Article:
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Vikings and Ramsey County Could Pay For Road Construction.

June 13, 2011 by Nick in NEW STADIUM

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The Vikings and Ramsey County are expected to lay out a plan as early as Monday that would cover about half of the $131 million cost in roads upgrades around the proposed Arden Hills stadium site.

The proposal would ask the state to pay the other half of costs, roughly $65 million, for managed lanes that would go in one direction in the morning commute and the other for the evening commute, said Ramsey County lobbyist Nick Riley, who has been involved in the negotiations.

The argument is the state Department of Transportation should cover the cost of the so-called sane lanes because they would be used mostly by commuters on Interstate 35W to and from the downtown during weekday rush hours while the Vikings would need the lanes for about 10 home games a year.

“It would benefit the public more than people going in and out of a stadium every other week,” Riley said.

Riley said the county could apply for grant money from the Transportation Advisory Board, possibly getting as much as $7.5 million, to cover its portion. Another option would be toll lanes, which he concedes are not popular, or to use the $20 surcharge paid on every new or used car in lieu of sales tax.

The Vikings would likely seek to fund their portion with a user fee at the stadium, possibly on parking, he said.

But the big question is how Gov. Mark Dayton will react. The governor and his proxy, Metropolitan Sports Facilities Chairman Ted Mondale, have repeatedly said the state’s share of the projected $1 billion cost would be capped at $300 million.

Under the deal announced earlier this year by the Vikings and Ramsey County, the team and the NFL would pay $407 million. The county would be expected to pay $350 million from a countywide increase of a half cent on the sales tax. Now the county also, apparently, would be paying for part of the roads cost.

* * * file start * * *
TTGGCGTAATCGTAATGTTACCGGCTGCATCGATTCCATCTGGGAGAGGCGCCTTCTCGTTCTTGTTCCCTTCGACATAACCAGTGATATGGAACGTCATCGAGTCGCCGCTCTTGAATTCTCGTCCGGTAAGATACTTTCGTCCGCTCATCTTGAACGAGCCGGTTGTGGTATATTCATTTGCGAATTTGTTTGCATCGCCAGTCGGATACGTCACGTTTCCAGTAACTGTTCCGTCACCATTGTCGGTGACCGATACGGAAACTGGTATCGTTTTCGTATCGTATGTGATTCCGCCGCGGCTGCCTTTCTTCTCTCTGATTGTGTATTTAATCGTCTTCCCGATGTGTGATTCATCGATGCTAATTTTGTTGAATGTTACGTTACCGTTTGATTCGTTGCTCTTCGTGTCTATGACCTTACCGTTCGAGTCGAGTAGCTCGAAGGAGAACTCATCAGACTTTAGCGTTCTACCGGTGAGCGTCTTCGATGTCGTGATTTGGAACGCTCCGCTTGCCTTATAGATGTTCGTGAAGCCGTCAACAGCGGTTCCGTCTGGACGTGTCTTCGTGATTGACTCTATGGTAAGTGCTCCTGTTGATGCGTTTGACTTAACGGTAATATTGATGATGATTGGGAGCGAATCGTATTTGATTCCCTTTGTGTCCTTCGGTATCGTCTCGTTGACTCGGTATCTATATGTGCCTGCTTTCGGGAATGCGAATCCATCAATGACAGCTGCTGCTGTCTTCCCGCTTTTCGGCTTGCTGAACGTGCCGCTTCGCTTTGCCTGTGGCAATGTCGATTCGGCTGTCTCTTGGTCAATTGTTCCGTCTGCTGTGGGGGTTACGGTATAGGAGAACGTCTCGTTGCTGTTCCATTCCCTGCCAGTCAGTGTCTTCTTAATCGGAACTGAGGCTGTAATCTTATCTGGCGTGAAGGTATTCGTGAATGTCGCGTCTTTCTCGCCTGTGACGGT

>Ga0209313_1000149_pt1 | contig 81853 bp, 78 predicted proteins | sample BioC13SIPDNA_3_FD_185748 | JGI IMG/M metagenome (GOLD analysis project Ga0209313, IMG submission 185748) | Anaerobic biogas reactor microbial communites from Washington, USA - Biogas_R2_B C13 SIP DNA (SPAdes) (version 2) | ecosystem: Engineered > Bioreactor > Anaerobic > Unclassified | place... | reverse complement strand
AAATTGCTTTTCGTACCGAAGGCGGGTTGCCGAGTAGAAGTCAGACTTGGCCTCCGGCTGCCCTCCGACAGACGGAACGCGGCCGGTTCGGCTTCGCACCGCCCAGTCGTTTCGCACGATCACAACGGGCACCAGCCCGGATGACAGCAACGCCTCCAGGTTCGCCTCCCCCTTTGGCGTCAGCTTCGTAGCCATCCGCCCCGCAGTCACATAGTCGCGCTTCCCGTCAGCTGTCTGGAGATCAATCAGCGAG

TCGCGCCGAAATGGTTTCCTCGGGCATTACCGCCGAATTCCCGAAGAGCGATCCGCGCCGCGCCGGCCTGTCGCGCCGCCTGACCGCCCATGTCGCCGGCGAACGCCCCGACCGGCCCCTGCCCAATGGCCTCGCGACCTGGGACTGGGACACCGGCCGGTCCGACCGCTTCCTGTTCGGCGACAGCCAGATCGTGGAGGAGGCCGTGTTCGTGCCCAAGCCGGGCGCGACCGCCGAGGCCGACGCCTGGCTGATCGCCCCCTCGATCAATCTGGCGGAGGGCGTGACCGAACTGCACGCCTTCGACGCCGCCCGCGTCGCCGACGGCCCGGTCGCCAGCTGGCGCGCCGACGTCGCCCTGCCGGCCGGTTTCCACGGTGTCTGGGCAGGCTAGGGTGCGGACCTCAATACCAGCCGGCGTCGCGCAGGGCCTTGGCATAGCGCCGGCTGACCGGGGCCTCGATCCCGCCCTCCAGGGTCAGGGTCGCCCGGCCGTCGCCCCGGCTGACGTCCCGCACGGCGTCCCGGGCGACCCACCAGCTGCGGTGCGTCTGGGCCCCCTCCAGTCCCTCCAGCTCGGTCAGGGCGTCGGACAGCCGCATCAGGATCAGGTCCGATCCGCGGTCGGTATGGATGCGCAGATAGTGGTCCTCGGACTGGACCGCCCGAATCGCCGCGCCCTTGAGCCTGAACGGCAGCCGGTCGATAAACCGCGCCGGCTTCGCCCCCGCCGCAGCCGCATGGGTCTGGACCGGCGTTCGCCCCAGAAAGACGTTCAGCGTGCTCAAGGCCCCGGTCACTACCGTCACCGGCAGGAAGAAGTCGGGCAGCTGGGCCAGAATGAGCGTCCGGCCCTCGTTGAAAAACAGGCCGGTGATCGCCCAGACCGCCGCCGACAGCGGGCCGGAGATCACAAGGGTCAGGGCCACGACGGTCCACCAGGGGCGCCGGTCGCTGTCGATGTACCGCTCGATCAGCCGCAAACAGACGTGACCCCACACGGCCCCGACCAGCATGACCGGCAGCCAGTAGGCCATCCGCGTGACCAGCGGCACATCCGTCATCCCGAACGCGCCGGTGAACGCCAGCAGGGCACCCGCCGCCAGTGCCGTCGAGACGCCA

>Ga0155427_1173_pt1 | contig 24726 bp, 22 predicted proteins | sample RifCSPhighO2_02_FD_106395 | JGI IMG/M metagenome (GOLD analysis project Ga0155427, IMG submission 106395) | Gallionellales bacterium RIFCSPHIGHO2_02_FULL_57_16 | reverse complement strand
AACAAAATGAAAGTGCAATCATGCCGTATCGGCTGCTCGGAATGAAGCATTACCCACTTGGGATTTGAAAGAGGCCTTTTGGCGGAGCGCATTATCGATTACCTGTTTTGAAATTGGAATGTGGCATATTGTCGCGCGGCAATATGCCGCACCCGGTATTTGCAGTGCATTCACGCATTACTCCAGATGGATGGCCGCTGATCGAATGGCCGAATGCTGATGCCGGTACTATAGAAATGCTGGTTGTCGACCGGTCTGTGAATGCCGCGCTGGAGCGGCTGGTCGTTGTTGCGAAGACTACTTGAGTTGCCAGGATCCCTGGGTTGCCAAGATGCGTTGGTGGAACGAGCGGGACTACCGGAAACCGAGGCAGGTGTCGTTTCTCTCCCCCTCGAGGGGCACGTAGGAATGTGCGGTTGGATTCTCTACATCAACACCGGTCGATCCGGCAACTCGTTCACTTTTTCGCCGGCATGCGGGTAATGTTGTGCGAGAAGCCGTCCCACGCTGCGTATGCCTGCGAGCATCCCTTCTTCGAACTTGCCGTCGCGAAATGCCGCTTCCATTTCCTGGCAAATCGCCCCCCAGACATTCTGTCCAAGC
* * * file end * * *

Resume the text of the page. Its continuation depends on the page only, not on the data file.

Mondale was in a meeting and not immediately available to comment.

Of the administration’s reaction, Riley said, “I’m guessing it will be more on the negative side.” But he said the hope is legislators would be more supportive.

Vikings Vice President Lester Bagley didn’t respond to specific questions about the teams plans or the proposal, but said he is continuing to work with bill sponsors and the governor’s office. “Feel like we’ve answered the bell – done everything we’ve been asked,” Bagley said.

To keep their deal alive, the team and the county face a legislative-imposed deadline of Friday to lay out a proposal for the roads. The Legislature will need to come back into session to pass at a budget at some unknown time in the future.

If the stadium is to be in play during the special session, legislators would need to hold hearings, likely next week, before the Legislature returns.



This is great news!  One of the biggest sticking points was the extra 131 million dollars associated with the road construction.  The Vikings have continuously said that its an improvement that the entire state would benefit from them.  The State retaliates with the fact that the roads aren’t needed without the addition of the stadium.   This looks like a possible situation in which both sides can contribute and be happy.  No it only takes the legislation to sign on the dotted line.  Let’s get a deal done!  Skol Vikes!

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